1. Differentiate between the database files and the database engine. In a runtime, FileMaker creates a crippled copy of the FileMaker Pro database engine. It is crippled in that it does not talk out. The database files themselves are given an affinity to that engine but in all other respects are standard FMP files and may be opened with a standard copy of FMP. If you have FM Advanced to create runtimes, you also have the provision to rename files back to .fp7 files.
So, with full copies of FMP 10, you can take these files, enable networking and run them over a network in that way.
2. No - The runtime files DO NOT run over a network as single user files.By this, I mean, you cannot put the runtime on one machine and then open it from another. To do this you are envolking sharing at the operating system level. This is NOT an accepted method of running FileMaker files and will eventually result in loss of data, and/or corruption of data and/or corruption of the files themselves. This is a dangerous practice.You usefull copies of FileMaker Pro on each work station and use Filemaker's native tunneling to network. See the manual or help sections on opening remote files.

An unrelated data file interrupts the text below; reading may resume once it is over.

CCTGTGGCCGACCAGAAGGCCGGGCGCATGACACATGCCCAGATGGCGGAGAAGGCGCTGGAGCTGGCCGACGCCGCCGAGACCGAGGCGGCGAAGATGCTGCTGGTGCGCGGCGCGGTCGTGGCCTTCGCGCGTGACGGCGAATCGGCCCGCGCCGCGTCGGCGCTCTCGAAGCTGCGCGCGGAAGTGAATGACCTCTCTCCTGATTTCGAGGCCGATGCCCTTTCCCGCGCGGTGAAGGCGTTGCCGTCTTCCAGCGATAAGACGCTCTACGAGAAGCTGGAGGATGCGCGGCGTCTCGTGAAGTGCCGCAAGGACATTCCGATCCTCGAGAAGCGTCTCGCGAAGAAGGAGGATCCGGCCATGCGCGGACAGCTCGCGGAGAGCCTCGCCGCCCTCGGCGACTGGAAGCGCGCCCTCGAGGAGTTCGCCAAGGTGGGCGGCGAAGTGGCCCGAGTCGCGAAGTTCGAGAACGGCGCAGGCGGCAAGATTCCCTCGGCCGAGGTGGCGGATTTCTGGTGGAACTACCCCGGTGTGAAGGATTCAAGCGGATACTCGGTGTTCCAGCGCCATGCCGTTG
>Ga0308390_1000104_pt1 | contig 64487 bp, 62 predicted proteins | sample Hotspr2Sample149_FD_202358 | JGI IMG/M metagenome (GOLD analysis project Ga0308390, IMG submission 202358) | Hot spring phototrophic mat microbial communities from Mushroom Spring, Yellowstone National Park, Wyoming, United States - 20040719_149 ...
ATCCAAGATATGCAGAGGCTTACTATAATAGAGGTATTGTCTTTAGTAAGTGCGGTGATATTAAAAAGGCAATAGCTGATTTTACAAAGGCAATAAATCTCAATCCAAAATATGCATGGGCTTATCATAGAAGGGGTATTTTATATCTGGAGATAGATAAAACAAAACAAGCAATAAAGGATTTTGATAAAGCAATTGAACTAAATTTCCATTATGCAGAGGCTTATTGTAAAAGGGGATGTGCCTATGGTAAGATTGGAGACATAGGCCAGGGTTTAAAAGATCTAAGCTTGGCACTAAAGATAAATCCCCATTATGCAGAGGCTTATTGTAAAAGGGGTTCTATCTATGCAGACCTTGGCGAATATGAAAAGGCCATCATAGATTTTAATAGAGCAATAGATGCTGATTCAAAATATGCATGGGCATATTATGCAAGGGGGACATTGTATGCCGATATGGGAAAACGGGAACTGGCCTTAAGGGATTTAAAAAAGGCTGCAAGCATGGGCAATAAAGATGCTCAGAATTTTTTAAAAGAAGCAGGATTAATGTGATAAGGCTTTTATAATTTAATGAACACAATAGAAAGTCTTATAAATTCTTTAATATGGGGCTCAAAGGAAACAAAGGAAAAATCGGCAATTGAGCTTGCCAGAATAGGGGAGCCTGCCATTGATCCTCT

You could, one person at a time, using VNC software, use the runtime from another machine. In actual fact, the runtime is still running on it's machine and you are just communicating with the screen from a remote computer.
3. FileMaker, using full copies of FileMaker Pro 10, will serve up to 10 people on a peer to peer network. For more than that you would require FileMaker Server to be serving the files.
4.FileMaker, using one copy of FileMaker Pro, can serve up to 5 people using instant web publishing. This has some design considerations in and of itself. Using both FileMaker Pro Server and Server Advance, you can serve up to 100 people using instant web publishing.
You would need a copy of Pro or Pro Advanced for each user.